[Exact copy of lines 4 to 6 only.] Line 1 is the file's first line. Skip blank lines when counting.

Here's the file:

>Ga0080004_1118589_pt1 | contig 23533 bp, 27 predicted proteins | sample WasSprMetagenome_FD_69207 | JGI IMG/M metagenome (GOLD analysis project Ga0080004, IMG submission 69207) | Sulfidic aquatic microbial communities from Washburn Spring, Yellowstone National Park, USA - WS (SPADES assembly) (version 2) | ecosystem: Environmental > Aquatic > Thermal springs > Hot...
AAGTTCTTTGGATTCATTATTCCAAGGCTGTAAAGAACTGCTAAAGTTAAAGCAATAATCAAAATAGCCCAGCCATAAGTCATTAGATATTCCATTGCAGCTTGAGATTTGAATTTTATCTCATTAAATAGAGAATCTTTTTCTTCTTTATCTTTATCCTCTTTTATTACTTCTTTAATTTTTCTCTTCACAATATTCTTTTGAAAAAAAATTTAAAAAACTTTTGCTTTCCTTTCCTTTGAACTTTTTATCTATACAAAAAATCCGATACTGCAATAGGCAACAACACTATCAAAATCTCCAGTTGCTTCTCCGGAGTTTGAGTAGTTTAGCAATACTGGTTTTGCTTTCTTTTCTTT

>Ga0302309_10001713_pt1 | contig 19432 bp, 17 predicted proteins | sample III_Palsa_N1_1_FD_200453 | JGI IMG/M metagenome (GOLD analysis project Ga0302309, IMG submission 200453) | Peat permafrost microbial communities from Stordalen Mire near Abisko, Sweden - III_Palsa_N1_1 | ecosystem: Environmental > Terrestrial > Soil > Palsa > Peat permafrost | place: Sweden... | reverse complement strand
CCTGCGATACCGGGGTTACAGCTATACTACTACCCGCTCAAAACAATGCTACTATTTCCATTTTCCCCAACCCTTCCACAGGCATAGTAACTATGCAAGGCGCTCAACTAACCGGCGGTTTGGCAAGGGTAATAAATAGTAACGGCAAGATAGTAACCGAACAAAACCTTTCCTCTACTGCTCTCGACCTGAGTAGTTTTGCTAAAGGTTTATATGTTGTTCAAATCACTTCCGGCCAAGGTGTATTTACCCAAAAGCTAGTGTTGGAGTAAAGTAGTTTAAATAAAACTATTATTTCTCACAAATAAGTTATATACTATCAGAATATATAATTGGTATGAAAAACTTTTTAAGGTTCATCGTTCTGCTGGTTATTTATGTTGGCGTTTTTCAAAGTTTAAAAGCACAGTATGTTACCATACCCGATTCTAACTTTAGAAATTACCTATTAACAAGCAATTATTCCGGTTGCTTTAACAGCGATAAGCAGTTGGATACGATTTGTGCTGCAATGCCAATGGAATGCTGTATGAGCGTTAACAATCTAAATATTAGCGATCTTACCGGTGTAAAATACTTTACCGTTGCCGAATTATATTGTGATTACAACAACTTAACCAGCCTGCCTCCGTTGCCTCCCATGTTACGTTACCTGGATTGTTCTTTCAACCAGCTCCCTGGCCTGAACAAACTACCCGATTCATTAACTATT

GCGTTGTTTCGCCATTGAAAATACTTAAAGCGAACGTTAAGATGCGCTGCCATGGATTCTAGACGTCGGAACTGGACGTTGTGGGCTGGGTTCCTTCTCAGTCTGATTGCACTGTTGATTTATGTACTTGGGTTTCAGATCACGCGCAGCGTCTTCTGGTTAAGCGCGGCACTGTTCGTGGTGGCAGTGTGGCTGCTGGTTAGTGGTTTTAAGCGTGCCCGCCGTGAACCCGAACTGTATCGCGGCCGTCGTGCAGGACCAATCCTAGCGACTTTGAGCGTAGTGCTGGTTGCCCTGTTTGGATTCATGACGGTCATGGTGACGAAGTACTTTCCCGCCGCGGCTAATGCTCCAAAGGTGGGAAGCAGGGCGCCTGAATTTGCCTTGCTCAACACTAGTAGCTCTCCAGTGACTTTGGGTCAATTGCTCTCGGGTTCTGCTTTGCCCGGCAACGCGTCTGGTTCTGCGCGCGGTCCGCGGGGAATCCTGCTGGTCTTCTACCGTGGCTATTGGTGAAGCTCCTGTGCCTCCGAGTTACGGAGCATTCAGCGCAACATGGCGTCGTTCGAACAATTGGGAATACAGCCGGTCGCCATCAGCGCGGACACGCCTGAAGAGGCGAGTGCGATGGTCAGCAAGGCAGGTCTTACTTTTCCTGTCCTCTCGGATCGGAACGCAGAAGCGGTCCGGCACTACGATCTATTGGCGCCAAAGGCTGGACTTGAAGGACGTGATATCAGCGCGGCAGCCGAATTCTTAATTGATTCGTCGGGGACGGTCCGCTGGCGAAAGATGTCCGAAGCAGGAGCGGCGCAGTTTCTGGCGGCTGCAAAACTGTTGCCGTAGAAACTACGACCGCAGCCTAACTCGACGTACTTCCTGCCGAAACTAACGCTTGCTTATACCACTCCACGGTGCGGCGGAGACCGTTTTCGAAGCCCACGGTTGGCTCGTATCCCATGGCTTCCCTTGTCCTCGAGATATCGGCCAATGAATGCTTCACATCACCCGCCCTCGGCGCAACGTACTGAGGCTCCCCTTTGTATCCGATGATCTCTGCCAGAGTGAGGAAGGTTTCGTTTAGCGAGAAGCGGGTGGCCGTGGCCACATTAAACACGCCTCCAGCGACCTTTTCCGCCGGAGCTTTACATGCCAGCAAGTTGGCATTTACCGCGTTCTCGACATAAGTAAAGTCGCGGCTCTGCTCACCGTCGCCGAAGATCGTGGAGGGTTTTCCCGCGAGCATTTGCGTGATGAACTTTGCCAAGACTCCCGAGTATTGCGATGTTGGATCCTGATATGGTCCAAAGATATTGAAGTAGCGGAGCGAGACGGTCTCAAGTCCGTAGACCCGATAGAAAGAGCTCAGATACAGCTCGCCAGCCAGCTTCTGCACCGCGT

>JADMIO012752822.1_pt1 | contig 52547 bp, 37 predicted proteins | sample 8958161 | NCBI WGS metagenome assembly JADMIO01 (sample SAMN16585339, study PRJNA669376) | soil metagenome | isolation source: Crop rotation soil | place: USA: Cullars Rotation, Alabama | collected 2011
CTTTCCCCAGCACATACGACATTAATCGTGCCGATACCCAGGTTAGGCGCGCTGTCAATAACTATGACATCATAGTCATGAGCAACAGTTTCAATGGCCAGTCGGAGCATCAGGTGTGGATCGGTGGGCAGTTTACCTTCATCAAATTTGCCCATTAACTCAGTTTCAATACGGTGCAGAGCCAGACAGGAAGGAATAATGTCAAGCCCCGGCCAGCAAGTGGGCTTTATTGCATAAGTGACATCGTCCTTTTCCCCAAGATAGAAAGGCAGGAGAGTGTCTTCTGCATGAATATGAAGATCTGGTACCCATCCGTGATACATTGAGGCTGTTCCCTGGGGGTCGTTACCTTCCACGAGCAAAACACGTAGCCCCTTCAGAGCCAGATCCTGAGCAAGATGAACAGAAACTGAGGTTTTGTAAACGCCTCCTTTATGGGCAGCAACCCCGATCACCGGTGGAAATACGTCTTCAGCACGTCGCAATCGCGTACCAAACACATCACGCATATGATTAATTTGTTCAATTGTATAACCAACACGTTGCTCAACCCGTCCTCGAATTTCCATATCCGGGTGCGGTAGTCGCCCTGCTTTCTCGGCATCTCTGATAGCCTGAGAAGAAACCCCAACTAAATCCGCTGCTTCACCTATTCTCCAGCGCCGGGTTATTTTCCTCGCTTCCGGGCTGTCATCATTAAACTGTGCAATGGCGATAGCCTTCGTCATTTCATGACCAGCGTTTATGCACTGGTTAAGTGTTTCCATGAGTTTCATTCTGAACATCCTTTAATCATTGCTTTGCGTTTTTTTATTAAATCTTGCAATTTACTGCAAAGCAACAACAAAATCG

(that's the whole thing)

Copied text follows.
CCTGCGATACCGGGGTTACAGCTATACTACTACCCGCTCAAAACAATGCTACTATTTCCATTTTCCCCAACCCTTCCACAGGCATAGTAACTATGCAAGGCGCTCAACTAACCGGCGGTTTGGCAAGGGTAATAAATAGTAACGGCAAGATAGTAACCGAACAAAACCTTTCCTCTACTGCTCTCGACCTGAGTAGTTTTGCTAAAGGTTTATATGTTGTTCAAATCACTTCCGGCCAAGGTGTATTTACCCAAAAGCTAGTGTTGGAGTAAAGTAGTTTAAATAAAACTATTATTTCTCACAAATAAGTTATATACTATCAGAATATATAATTGGTATGAAAAACTTTTTAAGGTTCATCGTTCTGCTGGTTATTTATGTTGGCGTTTTTCAAAGTTTAAAAGCACAGTATGTTACCATACCCGATTCTAACTTTAGAAATTACCTATTAACAAGCAATTATTCCGGTTGCTTTAACAGCGATAAGCAGTTGGATACGATTTGTGCTGCAATGCCAATGGAATGCTGTATGAGCGTTAACAATCTAAATATTAGCGATCTTACCGGTGTAAAATACTTTACCGTTGCCGAATTATATTGTGATTACAACAACTTAACCAGCCTGCCTCCGTTGCCTCCCATGTTACGTTACCTGGATTGTTCTTTCAACCAGCTCCCTGGCCTGAACAAACTACCCGATTCATTAACTATT

GCGTTGTTTCGCCATTGAAAATACTTAAAGCGAACGTTAAGATGCGCTGCCATGGATTCTAGACGTCGGAACTGGACGTTGTGGGCTGGGTTCCTTCTCAGTCTGATTGCACTGTTGATTTATGTACTTGGGTTTCAGATCACGCGCAGCGTCTTCTGGTTAAGCGCGGCACTGTTCGTGGTGGCAGTGTGGCTGCTGGTTAGTGGTTTTAAGCGTGCCCGCCGTGAACCCGAACTGTATCGCGGCCGTCGTGCAGGACCAATCCTAGCGACTTTGAGCGTAGTGCTGGTTGCCCTGTTTGGATTCATGACGGTCATGGTGACGAAGTACTTTCCCGCCGCGGCTAATGCTCCAAAGGTGGGAAGCAGGGCGCCTGAATTTGCCTTGCTCAACACTAGTAGCTCTCCAGTGACTTTGGGTCAATTGCTCTCGGGTTCTGCTTTGCCCGGCAACGCGTCTGGTTCTGCGCGCGGTCCGCGGGGAATCCTGCTGGTCTTCTACCGTGGCTATTGGTGAAGCTCCTGTGCCTCCGAGTTACGGAGCATTCAGCGCAACATGGCGTCGTTCGAACAATTGGGAATACAGCCGGTCGCCATCAGCGCGGACACGCCTGAAGAGGCGAGTGCGATGGTCAGCAAGGCAGGTCTTACTTTTCCTGTCCTCTCGGATCGGAACGCAGAAGCGGTCCGGCACTACGATCTATTGGCGCCAAAGGCTGGACTTGAAGGACGTGATATCAGCGCGGCAGCCGAATTCTTAATTGATTCGTCGGGGACGGTCCGCTGGCGAAAGATGTCCGAAGCAGGAGCGGCGCAGTTTCTGGCGGCTGCAAAACTGTTGCCGTAGAAACTACGACCGCAGCCTAACTCGACGTACTTCCTGCCGAAACTAACGCTTGCTTATACCACTCCACGGTGCGGCGGAGACCGTTTTCGAAGCCCACGGTTGGCTCGTATCCCATGGCTTCCCTTGTCCTCGAGATATCGGCCAATGAATGCTTCACATCACCCGCCCTCGGCGCAACGTACTGAGGCTCCCCTTTGTATCCGATGATCTCTGCCAGAGTGAGGAAGGTTTCGTTTAGCGAGAAGCGGGTGGCCGTGGCCACATTAAACACGCCTCCAGCGACCTTTTCCGCCGGAGCTTTACATGCCAGCAAGTTGGCATTTACCGCGTTCTCGACATAAGTAAAGTCGCGGCTCTGCTCACCGTCGCCGAAGATCGTGGAGGGTTTTCCCGCGAGCATTTGCGTGATGAACTTTGCCAAGACTCCCGAGTATTGCGATGTTGGATCCTGATATGGTCCAAAGATATTGAAGTAGCGGAGCGAGACGGTCTCAAGTCCGTAGACCCGATAGAAAGAGCTCAGATACAGCTCGCCAGCCAGCTTCTGCACCGCGT

>JADMIO012752822.1_pt1 | contig 52547 bp, 37 predicted proteins | sample 8958161 | NCBI WGS metagenome assembly JADMIO01 (sample SAMN16585339, study PRJNA669376) | soil metagenome | isolation source: Crop rotation soil | place: USA: Cullars Rotation, Alabama | collected 2011